Access article published by Anxiety - The College of Psychiatrists of Ireland.
As part of their 10th annual festival 2019, FirstFortnight hosted a discussion session in the Science Gallery Dublin on the impact of technology on our mental health.
The panel featured Dr Colman Noctor, Psychotherapist in St Patrick’s Adolescent MHS and Assistant Prof TCD, Gavin Doherty Assoc. Prof TCD, Co-Founder SilverCloud Health, Aine Mulloy Co-founder & CMO of GirlCrew, Forbes Top 100 Female Founders and Aimee Louise Carton Co-founder & CEO @KeepAppy Female Entrepeneur of 2018 at GSIC. The evening was chaired by Darragh Doyle Social Media Strategist and Head of Community at FoodCloud .
The topic of this discussion was “Mental Health Uploaded”; the impact of technology on our mental health. The main focus was digital technology and social media, which affords instantaneous content at our disposal and a platform to express oneself.
Aimee Louise Carton shared her story of living with PTSD which was a contributing factor to her being diagnosed with epilepsy. Aimee created an Instagram account for her assistance dog for connecting with people when she is unable to leave the house.
“My only connection to the outside world was through social media”.
This account ‘helped to see the positive in the world and technology’ as people are more willing to help when they can see a tangible illness, where there is evidence.
Aimee created KeepAppy a personal wellness app “designed to empower users to take control of their mental and physical wellbeing”. She wanted to make an app that was relatable to everyone which would, not based solely on mindfulness like most other mental health apps, because in her experience mindfulness meditation can often be anxiety inducing, and she wanted to show that there are other options available.
Benefits of technology
Technology and social media have their pros and cons. Today’s society may be considered a critical consumer of technology. Dr Colman Noctor explained that the impact of technology is related to the user’s engagement: “it’s not bad technology, it’s bad use of technology…” Dr Noctor went on to explain that technology carries the risk of encouraging narcissism, for example doing charitable gestures for ‘likes’, for the share value and not the act itself ; we are conscious of our behaviour and construct ourselves online.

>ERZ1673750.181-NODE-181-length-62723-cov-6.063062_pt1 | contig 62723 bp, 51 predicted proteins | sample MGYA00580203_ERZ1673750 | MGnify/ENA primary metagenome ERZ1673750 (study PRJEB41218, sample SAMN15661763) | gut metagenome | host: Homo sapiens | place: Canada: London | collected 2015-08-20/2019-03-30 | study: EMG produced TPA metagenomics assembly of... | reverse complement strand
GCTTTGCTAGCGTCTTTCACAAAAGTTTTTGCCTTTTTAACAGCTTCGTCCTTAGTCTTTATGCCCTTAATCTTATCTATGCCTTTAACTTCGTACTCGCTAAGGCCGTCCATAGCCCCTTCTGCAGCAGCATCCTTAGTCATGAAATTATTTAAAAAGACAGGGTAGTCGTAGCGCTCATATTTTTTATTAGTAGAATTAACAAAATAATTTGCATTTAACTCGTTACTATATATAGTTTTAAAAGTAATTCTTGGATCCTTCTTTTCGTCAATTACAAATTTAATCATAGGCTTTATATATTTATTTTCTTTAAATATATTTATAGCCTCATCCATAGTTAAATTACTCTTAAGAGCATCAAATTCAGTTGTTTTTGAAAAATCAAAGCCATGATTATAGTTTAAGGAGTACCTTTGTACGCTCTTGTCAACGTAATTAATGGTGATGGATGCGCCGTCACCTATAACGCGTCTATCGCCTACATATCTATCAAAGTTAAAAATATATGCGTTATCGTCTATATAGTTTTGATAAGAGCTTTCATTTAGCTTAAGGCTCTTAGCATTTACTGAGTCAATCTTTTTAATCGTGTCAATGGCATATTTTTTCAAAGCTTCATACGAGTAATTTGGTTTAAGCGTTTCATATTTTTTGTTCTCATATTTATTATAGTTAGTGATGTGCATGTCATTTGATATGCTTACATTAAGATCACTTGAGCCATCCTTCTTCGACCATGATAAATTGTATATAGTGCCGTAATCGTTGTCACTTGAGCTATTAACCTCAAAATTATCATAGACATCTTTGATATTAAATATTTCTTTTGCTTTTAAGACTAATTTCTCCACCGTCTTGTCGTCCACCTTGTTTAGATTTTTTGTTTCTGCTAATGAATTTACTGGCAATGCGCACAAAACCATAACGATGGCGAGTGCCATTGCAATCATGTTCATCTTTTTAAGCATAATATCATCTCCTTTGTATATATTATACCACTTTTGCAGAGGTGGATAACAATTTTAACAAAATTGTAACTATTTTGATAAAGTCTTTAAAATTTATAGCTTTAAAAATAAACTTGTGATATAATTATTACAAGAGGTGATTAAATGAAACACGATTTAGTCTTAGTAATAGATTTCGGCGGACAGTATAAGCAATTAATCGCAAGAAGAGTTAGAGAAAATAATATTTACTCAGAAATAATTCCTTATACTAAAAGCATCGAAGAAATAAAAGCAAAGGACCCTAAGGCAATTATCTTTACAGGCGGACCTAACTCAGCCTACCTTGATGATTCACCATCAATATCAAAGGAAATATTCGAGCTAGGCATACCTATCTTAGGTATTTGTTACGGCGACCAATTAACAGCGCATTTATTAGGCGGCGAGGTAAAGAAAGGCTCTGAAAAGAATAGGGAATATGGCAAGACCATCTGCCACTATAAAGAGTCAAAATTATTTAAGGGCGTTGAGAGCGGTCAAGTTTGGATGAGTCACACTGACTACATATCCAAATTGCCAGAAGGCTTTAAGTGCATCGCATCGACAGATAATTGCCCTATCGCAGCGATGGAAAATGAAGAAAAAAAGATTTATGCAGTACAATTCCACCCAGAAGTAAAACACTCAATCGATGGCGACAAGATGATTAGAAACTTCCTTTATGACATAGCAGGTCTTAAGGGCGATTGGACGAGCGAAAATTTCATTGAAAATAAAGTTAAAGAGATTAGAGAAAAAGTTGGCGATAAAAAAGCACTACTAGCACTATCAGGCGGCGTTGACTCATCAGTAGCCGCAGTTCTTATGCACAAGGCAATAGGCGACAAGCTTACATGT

The group raised the issue that ‘we’ve never before questioned the technology we use’ however, we are starting to ask it now. For example target ads and how they determine how we feel or how we should react to something. This highlights technology’s ability to pre-empt how we live our life and therefore affects our mental health.
Gavin Doherty who works in the School of Computer Science and Statistics spoke about the use of mobile phones and technology’s intervention in healthcare. Mobile phone apps offer the opportunity to fill some of the gaps in services left by lack of resources. Technology can help people to engage in treatment. It was also noted that technology is not limited to just social media and can often provide peace of mind, for example when caring for the elderly or as a comfort to somebody with autism.
“Paradox of Control”
One of the downsides of technology is it’s replacement of human connection. For example, a person will choose to email rather than telephone someone. Tracking apps and calorie counting apps can also encourage obsessive behaviours.
The panel were each asked if they were ‘addicted to their phones/technology?’ All members agreed that they needed to cut down:
“it’s something you have to be aware of and consciously cut down how much time you spend on it”.
Overall the panel agreed that the uses of technology can have both positive and negative impacts on a person’s wellbeing.
The panel addressed the negative impact of fake news and the language used on social media (fonts, emoji’s and overuse of dramatic phrases). This can be damaging to individuals who have mental illness as it can feed into the stigma surrounding mental illness. The panel agreed it would be beneficial to switch off and take a break if someone felt their social media was impacting their mental health negatively. It is often good to look beyond social media and to step away from this need to maintain an online ‘perfect image’ which social media often falsely portrays.
Aine Mulloy described social media as a ‘double-edged sword’ and stated the importance of being mindful and present in the moment rather than capturing everything on her phone for the sake of likes on social media.
Work Life Balance
The important point of note was the need to find a balance. Technology affords many solutions and convenience but it is ultimately up to the user to practice restraint and limit use so that technology does not become damaging to your mental and physical health.
One suggestion was to ban technology at the dinner table and normalise this with your children/family. Technology may be compared to a relationship, like the relationship we have with food. Donuts are not good for you but you like it and it is a treat, which may be enjoyed every now and then. It is not a necessity to your survival and would become very harmful if that was all we consumed as a diet.
The panel agreed that mental health is the same as your physical health, with different levels of severity, some of which may require more than two sessions with a professional.
The speed of technology has also influenced the idea that recovery should be instantaneous. Social media and digital technology have created a sense of impatience and has created a disconnect between our expectations and realities. It could be argued that this has been driven by this comparative society we live in (likes on Instagram and number of followers on twitter).
The panel expressed how First fortnight is an excellent dialogue which allows us to see how messy mental health can be and that it is OK to search and find an option that suits you.